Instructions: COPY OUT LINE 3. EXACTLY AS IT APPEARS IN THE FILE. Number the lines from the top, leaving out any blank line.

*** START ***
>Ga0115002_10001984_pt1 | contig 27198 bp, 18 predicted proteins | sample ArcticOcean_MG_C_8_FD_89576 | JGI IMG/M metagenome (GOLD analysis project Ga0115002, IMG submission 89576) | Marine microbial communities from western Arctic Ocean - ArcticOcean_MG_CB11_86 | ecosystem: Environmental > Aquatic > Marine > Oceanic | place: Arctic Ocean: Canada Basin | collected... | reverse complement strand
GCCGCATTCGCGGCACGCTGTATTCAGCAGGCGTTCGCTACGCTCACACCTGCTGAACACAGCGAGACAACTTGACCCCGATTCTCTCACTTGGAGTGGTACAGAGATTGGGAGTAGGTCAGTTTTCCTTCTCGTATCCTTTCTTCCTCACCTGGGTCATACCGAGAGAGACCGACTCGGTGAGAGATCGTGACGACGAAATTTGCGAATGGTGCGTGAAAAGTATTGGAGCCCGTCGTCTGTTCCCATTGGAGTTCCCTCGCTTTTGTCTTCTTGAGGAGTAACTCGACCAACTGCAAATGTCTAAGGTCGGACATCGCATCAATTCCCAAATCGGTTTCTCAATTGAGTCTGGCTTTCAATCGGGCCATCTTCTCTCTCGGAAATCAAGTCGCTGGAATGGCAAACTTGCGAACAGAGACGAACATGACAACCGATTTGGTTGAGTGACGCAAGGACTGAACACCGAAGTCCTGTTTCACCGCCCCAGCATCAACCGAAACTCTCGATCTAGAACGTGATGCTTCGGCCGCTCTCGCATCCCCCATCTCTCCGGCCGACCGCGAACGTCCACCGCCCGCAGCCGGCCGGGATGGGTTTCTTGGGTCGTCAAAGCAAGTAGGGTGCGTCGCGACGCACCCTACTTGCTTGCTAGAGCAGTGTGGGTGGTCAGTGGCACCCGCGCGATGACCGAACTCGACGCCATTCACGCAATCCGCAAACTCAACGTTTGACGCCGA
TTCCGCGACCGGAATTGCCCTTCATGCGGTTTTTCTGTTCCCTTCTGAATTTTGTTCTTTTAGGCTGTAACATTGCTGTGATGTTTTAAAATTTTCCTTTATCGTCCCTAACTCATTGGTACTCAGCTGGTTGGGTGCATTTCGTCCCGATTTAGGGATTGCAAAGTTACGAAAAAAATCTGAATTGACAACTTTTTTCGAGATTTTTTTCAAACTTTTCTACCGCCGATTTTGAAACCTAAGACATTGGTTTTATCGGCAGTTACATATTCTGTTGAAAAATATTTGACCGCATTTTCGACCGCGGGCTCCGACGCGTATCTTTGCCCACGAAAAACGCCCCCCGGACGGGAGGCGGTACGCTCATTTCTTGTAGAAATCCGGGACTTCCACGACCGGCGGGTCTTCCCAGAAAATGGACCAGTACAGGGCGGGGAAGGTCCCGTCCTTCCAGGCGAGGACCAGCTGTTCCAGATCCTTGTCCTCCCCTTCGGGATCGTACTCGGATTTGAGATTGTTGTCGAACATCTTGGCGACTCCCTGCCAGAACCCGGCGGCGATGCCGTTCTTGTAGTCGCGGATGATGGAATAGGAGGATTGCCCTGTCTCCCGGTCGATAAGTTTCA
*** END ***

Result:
TTCCGCGACCGGAATTGCCCTTCATGCGGTTTTTCTGTTCCCTTCTGAATTTTGTTCTTTTAGGCTGTAACATTGCTGTGATGTTTTAAAATTTTCCTTTATCGTCCCTAACTCATTGGTACTCAGCTGGTTGGGTGCATTTCGTCCCGATTTAGGGATTGCAAAGTTACGAAAAAAATCTGAATTGACAACTTTTTTCGAGATTTTTTTCAAACTTTTCTACCGCCGATTTTGAAACCTAAGACATTGGTTTTATCGGCAGTTACATATTCTGTTGAAAAATATTTGACCGCATTTTCGACCGCGGGCTCCGACGCGTATCTTTGCCCACGAAAAACGCCCCCCGGACGGGAGGCGGTACGCTCATTTCTTGTAGAAATCCGGGACTTCCACGACCGGCGGGTCTTCCCAGAAAATGGACCAGTACAGGGCGGGGAAGGTCCCGTCCTTCCAGGCGAGGACCAGCTGTTCCAGATCCTTGTCCTCCCCTTCGGGATCGTACTCGGATTTGAGATTGTTGTCGAACATCTTGGCGACTCCCTGCCAGAACCCGGCGGCGATGCCGTTCTTGTAGTCGCGGATGATGGAATAGGAGGATTGCCCTGTCTCCCGGTCGATAAGTTTCA